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In international child abduction cases is necessary work towards a positive and long lasting relationship between the parties in order to avoid re-abductions too, the ODR in those cases can help to find the necessary communication. Furthermore, technology may aid the mediation in an international parental child abduction with domestic violence allegations and "may also allow a victim to have a voice, to not fear repercussions, and to allow him or her to feel secure in their communications".

In some jurisdictions it is possible for the mediator to hear a child, with sufficient age and maturity, and for the mediator, when the mediation is not conducted where the child is located, to know and to see the minor, which is likewise significant. Children tend to have technologically savvy and may feel comfortable texting or e-mailing a mediator. On the other hand, a special handicap for mediation and technology maybe the cultures involved, that is, "while technology may be useful in some mediations, parents may be unable to exhibit their cultural traits through nonverbal communication, imperceptible through some technologies".

Technology offers a number of benefits to its users: parents can communicate in a safe environment, where conversations are transparent and recorded, the possibility of confrontation of a face-to-face is eliminated and where the child is not placed in a situation in which he might interfere with parental communication. Some Experiences: National Programs.

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Mediation in international cases needs a special treatment because there are language and cultural barriers and different legal systems that may complicate a resolution. For that reason, many nations have employed mediation teams with two mediators, one from each country involved, with a special preparation. A very effective model indeed but, maybe, at a prohibitive cost. Germany has come a long way in bi-national projects about cross-border child custody mediation and Germany engaged other countries, in subsequent years, in structuring its mediation standards, especially noteworthy is the work conducted by the Bundes-Arbeitsgemeinschaft fur Familien-Mediation BAFM.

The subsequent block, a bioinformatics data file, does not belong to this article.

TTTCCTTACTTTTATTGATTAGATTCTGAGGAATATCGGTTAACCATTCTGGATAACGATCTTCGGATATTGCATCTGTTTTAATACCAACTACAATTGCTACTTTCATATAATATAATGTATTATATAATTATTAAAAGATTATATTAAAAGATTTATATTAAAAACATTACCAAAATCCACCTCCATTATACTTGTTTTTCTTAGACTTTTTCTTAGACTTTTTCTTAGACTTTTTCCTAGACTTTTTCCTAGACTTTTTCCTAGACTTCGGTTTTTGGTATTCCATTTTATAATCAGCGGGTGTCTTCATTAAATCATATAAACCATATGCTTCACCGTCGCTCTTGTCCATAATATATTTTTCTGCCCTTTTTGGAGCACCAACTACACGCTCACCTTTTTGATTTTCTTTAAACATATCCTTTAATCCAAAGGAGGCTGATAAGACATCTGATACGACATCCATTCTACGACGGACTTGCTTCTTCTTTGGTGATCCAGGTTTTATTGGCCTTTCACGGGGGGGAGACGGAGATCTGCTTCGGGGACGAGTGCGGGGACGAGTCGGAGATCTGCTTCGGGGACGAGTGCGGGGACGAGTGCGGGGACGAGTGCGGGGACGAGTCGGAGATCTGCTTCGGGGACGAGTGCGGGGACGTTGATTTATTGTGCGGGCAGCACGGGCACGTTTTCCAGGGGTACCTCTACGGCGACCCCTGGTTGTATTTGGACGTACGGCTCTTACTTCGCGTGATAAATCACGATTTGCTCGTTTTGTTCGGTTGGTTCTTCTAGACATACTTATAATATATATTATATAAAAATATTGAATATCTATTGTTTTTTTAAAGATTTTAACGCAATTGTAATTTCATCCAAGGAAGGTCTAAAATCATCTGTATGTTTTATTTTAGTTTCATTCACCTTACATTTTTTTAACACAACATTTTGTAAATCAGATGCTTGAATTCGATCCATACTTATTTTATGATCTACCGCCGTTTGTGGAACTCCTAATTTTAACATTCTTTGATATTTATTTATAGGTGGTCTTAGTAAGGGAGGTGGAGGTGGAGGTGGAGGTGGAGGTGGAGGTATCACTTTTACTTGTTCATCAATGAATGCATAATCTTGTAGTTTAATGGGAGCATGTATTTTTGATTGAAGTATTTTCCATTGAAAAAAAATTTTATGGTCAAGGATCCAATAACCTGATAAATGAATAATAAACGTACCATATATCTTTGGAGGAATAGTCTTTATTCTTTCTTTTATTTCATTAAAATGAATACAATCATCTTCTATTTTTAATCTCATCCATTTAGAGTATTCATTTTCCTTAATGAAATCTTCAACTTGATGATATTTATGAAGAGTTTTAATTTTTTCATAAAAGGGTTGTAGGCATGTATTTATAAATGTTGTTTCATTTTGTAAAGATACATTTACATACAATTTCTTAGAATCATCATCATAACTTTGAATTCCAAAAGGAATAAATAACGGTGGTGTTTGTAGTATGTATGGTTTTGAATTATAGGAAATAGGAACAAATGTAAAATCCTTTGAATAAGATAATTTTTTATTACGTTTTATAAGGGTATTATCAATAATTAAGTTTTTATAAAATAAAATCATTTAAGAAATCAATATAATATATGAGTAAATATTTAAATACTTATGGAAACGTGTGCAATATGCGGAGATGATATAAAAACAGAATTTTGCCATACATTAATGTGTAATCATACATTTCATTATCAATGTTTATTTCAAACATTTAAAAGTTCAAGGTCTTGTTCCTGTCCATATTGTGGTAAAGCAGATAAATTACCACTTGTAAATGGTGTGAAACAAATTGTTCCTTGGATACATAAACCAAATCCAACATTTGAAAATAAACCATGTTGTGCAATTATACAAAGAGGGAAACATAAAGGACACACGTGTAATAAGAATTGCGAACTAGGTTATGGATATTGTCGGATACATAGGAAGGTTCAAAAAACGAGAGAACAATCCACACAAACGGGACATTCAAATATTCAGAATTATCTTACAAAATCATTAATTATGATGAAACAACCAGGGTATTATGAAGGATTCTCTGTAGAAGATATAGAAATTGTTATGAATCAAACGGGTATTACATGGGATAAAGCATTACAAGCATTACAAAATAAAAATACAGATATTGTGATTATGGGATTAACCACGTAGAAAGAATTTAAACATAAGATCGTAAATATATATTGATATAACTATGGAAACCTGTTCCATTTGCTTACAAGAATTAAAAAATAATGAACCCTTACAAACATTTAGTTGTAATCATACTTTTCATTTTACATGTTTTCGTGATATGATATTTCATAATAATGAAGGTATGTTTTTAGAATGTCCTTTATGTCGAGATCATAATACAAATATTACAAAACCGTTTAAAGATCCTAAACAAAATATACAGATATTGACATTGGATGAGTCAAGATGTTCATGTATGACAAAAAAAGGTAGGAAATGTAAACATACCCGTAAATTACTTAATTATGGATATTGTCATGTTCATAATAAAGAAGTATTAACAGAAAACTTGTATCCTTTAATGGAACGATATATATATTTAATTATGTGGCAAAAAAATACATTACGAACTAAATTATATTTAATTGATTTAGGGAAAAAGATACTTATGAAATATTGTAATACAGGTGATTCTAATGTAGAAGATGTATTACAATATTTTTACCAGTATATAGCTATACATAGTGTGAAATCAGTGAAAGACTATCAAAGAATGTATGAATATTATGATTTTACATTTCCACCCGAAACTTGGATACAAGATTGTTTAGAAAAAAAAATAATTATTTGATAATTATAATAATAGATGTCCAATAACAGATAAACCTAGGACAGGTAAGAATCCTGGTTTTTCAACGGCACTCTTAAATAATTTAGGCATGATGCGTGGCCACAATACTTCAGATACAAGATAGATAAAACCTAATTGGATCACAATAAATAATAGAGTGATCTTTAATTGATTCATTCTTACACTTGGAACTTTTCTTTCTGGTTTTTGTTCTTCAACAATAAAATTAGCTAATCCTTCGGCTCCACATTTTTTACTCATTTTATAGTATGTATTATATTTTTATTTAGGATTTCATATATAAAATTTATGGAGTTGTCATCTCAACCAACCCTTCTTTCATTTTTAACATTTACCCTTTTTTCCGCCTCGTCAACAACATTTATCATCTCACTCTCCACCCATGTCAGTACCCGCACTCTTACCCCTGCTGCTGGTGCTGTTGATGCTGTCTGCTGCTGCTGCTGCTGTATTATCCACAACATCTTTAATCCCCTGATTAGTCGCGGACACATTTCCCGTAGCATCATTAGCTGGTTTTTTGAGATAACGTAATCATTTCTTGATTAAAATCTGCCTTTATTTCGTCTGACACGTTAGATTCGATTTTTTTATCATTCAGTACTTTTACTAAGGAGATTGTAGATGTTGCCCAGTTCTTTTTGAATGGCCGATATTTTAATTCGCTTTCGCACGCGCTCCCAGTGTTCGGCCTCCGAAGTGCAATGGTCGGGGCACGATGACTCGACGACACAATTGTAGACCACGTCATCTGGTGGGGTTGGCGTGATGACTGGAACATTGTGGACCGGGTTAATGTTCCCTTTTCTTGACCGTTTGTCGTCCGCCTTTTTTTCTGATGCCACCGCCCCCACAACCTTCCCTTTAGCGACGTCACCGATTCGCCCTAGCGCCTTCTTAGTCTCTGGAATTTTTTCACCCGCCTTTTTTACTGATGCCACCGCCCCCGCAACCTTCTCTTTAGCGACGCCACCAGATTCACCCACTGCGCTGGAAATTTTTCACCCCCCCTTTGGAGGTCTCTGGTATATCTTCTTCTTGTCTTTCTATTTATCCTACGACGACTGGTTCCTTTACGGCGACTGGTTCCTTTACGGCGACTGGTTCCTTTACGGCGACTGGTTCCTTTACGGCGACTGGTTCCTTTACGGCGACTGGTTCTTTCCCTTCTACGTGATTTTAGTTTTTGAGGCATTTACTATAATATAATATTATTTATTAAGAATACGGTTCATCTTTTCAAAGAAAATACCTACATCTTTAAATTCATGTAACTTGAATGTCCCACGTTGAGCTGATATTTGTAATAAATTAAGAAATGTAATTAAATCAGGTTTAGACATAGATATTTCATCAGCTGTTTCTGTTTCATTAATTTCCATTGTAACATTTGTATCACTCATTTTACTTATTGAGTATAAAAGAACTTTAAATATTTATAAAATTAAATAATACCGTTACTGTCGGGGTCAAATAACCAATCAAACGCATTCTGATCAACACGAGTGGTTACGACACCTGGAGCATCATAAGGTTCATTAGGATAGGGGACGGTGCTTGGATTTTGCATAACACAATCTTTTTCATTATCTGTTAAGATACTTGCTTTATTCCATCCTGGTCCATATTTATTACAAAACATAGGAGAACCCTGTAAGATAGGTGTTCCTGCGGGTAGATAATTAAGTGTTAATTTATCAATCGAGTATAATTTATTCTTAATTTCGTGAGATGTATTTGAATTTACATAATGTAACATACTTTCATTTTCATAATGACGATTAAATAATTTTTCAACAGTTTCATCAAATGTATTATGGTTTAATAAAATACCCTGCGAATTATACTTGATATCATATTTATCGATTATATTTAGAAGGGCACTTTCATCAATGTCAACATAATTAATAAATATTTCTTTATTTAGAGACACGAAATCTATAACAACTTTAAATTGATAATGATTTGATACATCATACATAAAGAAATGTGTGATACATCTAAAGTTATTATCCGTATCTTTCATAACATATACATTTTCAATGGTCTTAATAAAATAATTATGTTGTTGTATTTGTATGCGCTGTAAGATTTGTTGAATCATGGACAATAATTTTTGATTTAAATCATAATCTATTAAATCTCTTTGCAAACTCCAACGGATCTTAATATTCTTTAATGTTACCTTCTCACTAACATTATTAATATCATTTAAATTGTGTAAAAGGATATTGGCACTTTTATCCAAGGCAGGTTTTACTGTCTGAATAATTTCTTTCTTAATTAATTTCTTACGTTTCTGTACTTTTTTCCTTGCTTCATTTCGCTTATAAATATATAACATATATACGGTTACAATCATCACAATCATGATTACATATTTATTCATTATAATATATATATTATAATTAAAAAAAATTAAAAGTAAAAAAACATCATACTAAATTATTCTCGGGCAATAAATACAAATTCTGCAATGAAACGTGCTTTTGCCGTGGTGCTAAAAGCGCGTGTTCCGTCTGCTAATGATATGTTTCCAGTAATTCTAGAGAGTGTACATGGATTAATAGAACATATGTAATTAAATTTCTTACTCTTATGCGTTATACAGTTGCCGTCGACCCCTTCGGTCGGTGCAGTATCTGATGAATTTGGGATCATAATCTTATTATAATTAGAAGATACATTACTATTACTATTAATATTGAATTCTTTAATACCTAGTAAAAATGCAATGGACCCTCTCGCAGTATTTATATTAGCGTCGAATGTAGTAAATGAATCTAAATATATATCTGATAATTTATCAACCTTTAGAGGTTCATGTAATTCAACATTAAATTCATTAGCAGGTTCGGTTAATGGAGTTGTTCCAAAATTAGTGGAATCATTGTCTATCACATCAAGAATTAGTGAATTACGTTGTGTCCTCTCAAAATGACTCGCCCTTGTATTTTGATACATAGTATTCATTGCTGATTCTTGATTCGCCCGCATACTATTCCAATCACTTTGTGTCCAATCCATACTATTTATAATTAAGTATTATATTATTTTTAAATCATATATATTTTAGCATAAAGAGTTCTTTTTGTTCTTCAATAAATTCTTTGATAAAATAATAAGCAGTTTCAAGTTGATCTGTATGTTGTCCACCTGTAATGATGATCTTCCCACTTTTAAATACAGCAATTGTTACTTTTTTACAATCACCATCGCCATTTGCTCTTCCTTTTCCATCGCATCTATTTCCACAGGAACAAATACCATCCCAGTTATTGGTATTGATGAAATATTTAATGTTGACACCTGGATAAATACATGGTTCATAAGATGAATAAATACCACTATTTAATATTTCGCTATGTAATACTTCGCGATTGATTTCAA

In that sense, the German structure is established by the co-mediation with a balance: a woman and a man; a legal field and a psycho-social field; it is preferred, to have a German mediator and the other from the country of origin of other parent or at least a mediator who speaks the language of the other partner and the mediation is held in the country where the child is located at present with the intention to enable contact, as well, among the left behind parent and the child or children, between mediation sessions.

Germany highlights the necessity to have sufficient knowledge about cultural idiosyncrasies. Finally, the preference expressed in the German program is for mediations face-to-face and their proposal to reduce the cost of mediations, is to conduct them in a one weekend block whenever possible.

This should enable the process to meet the Hague Convention deadline, i. Notwithstanding the German profile described earlier, there is a tendency lately that involves a strategy in which being selected as a mediator, depends on how closely that person is aligned with a case and the parents involved, how the mediator can structure the process to build trust between the parents and allow for the left behind parent to see his or her child, when and how to involve other people in the process, where the mediation will occur, whether technology must or should be used to conduct mediation at a distance through On Line Dispute Resolution; all this to carry out a successful International Family Mediation case.